St. Raphael’s feast, and a belated birthday . . .

mid-17th century


Then he said to them secretly: “Bless ye the God of heaven, give glory to him in the sight of all that live, because he hath shewn his mercy to you . . . For I am the angel Raphael, one of the seven, who stand before the Lord . . . For when I was with you, I was there by the will of God . . .”


Happy feast of St. Raphael!!! I wish I had the eloquence to write more deeply about how special today is and how grateful I am to this holy Archangel. However, as normal life would have it, I’m tired, hungry, somewhat mentally swamped from a bunch of projects and obligations coming to a head at once, so . . . we get a lovely picture, a profound quote, and a tiny taste of my rambling 😉

Because of St. Raphael’s intercession, The Dash and I are together . . . there’s no doubt about that. Words can’t describe how beautifully he answered a huge bundle of a single girl’s daily prayers! And thanks to his protection and guidance (which I do not deserve and should be so much more mindful of), I know that we are who we are as a courting couple.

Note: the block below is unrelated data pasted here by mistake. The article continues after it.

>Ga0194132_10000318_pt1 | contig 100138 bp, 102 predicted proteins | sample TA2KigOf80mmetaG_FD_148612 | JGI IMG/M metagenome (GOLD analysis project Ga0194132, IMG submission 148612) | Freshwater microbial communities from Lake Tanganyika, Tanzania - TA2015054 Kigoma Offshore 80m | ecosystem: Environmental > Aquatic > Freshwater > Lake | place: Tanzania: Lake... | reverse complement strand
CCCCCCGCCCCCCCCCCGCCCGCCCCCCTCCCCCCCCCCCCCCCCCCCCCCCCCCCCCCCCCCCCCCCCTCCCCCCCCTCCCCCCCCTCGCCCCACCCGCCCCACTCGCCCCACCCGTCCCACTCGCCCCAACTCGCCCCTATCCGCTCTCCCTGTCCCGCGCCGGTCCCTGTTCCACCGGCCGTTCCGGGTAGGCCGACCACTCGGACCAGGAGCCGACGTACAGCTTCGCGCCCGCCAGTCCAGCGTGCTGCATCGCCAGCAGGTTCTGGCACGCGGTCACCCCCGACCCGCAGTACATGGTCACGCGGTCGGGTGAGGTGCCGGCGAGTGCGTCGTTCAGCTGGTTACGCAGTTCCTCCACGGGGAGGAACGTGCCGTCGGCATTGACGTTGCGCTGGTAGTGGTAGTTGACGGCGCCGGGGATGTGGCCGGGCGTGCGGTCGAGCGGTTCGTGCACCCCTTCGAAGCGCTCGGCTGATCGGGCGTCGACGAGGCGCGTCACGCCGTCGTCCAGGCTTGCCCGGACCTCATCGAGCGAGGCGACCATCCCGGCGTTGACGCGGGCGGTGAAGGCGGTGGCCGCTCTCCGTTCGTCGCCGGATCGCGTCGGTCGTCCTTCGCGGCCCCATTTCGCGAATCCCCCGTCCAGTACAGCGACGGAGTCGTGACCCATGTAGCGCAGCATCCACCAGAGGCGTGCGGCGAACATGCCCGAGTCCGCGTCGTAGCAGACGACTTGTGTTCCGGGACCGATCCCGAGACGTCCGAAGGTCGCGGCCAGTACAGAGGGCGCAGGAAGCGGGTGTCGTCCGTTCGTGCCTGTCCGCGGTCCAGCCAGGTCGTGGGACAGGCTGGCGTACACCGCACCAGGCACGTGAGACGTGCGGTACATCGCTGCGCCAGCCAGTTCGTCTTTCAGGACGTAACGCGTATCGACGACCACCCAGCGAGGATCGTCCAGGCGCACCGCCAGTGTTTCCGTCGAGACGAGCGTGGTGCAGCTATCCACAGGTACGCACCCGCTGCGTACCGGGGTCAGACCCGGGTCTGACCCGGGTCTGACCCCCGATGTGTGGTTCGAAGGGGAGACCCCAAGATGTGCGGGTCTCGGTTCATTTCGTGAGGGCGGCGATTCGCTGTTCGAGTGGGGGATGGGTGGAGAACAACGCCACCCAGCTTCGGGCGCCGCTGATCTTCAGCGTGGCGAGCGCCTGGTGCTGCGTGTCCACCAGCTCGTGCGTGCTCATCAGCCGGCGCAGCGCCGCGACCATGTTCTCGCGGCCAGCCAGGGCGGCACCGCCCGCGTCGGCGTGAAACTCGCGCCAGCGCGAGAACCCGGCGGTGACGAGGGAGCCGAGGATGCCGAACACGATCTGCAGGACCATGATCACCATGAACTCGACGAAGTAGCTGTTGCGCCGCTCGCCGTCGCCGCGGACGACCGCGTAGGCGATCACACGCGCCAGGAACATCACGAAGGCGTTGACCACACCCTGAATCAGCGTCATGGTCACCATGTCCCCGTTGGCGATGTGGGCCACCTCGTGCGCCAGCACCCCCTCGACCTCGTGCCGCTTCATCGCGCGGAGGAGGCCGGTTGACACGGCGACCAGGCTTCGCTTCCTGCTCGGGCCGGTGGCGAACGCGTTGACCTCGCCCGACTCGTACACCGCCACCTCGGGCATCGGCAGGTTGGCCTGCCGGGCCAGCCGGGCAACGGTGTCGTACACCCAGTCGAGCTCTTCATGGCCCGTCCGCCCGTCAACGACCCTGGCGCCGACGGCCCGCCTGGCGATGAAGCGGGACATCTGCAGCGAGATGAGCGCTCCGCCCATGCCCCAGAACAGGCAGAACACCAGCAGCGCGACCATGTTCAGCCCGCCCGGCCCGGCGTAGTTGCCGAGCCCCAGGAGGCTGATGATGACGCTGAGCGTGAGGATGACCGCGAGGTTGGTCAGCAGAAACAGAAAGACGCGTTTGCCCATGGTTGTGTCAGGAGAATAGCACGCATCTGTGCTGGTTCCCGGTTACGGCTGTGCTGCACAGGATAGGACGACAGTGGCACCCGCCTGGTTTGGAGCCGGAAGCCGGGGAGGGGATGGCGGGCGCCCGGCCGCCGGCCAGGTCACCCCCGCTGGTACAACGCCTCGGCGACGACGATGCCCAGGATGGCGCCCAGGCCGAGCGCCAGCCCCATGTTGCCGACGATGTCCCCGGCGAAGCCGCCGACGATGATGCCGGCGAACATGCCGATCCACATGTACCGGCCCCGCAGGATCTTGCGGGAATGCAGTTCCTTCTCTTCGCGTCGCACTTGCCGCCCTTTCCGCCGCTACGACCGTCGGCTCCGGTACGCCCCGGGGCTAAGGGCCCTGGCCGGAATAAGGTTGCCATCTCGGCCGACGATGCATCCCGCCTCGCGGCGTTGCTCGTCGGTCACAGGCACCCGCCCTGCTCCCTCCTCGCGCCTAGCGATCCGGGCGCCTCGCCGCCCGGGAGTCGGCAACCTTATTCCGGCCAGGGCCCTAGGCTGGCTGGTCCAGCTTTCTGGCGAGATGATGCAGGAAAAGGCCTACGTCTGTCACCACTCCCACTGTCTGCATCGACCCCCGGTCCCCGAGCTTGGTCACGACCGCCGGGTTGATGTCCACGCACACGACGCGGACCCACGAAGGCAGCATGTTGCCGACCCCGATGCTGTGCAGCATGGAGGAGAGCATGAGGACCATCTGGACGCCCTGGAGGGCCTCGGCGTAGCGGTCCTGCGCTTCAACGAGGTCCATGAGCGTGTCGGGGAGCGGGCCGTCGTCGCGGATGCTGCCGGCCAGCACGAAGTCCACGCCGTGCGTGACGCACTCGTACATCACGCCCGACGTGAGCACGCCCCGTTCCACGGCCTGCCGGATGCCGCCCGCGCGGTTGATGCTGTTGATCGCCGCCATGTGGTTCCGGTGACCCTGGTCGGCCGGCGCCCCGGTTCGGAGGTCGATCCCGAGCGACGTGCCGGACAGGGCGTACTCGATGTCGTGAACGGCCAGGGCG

Our courtship has been a long journey with many, many things to learn and, at times, significant trials to undergo. We’ve needed great clarity, guidance, and healing, all of which St. Raphael is the heavenly patron of. This isn’t to neglect Our Lady, St. Joseph, and so many other heavenly intercessors without whom we wouldn’t have come this far at all . . . but it’s his feast day, and so the focus rightly belongs to him 🙂

We’ve been praying a beautiful novena leading up to today, and we’ve also just finished reading the book of Tobias together. With all my imperfections and human limitations, I know I’ll never be able to comprehend or penetrate the holiness and power of St. Raphael . . . which makes it so humbling to know that I’ve received such life-changing and merciful help from him, all the same. I want to thank him but I feel so feeble.